This is the best film in the series and a solid, if not still the best, interpretation of H.G. Wells’ classic novel, The Invisible Man. This is a great example of James Whale’s supremacy as a director, especially in the horror genre, as well as one of the very best films put out by Universal – not just in their classic monster series and not just in that time period but of all-time.

The Invisible Man Returns (1940):

Release Date: January 12th, 1940
Directed by: Joe May
Written by: Joe May, Kurt Siodmak, Lester Cole
Based on: The Invisible Man by H.G. Wells
Music by: Hans J. Salter, Frank Skinner
Cast: Sir Cedric Hardwicke, Vincent Price, Nan Grey, Alan Napier

Universal Pictures, 81 Minutes 

the_invisible_man_returnsReview:

The title is somewhat misleading, as this is a different character entirely. Although Dr. Jack Griffin’s brother Frank is a new character in this film and weirdly, Jack is referred to as “John” in this movie.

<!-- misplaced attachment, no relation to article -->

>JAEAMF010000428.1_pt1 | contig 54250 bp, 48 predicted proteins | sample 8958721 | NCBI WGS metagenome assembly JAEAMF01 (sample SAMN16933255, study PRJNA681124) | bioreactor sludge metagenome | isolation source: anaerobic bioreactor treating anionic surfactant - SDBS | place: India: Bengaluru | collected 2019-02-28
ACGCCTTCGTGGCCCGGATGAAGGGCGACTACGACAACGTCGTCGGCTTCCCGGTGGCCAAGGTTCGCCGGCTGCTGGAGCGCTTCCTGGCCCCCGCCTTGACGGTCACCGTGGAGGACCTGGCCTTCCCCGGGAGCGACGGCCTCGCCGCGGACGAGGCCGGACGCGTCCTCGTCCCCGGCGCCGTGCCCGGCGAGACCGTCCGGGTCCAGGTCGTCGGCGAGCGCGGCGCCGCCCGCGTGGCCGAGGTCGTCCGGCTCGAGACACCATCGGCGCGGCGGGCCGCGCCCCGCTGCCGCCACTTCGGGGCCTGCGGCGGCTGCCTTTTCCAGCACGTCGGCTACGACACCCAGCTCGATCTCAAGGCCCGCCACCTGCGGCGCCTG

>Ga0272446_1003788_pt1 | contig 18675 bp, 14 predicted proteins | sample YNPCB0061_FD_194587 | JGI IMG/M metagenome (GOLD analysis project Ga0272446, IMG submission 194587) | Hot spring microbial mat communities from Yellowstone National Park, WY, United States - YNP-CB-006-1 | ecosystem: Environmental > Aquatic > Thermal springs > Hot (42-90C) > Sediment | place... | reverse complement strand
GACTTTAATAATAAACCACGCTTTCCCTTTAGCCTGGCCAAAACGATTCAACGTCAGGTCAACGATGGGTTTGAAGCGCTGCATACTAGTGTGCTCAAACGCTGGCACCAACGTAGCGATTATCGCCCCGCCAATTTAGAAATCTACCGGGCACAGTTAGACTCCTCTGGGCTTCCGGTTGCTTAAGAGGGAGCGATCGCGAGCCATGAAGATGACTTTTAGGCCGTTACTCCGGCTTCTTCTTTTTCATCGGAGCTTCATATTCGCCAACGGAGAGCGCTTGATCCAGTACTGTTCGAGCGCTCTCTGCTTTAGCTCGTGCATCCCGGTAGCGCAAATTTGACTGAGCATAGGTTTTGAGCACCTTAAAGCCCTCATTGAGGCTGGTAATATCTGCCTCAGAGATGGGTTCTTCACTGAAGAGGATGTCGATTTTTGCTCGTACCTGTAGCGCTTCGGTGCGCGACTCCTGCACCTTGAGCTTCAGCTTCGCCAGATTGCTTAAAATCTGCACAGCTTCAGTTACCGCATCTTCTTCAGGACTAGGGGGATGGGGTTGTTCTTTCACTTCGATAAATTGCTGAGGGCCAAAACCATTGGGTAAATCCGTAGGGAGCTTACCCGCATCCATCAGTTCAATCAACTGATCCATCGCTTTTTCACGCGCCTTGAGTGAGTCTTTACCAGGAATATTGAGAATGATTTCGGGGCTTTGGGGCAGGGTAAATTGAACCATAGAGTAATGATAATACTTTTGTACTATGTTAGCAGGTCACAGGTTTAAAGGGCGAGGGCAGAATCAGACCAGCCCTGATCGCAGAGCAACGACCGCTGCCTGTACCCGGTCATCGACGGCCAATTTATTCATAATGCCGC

The film stars Vincent Price, a legendary horror icon in his first ever horror role. Price would gain more fame and legendary status several years later after starring in House of Wax. Regardless of that, Price played a likable and not so horrific character as this film’s incarnation of the Invisible Man. His character, Sir Geoffrey Radcliffe is sentenced to death for a murder he didn’t commit. Knowing that he is innocent, the brother of the original Invisible Man injects himself with the invisible serum so that he can escape and clear his name.

One thing leads to another and we get the happy ending.

Alan Napier who played Alfred in the 1960s Batman TV series has a big role in this film. Vincent Price would later go on to star as the villain Egghead in that same series.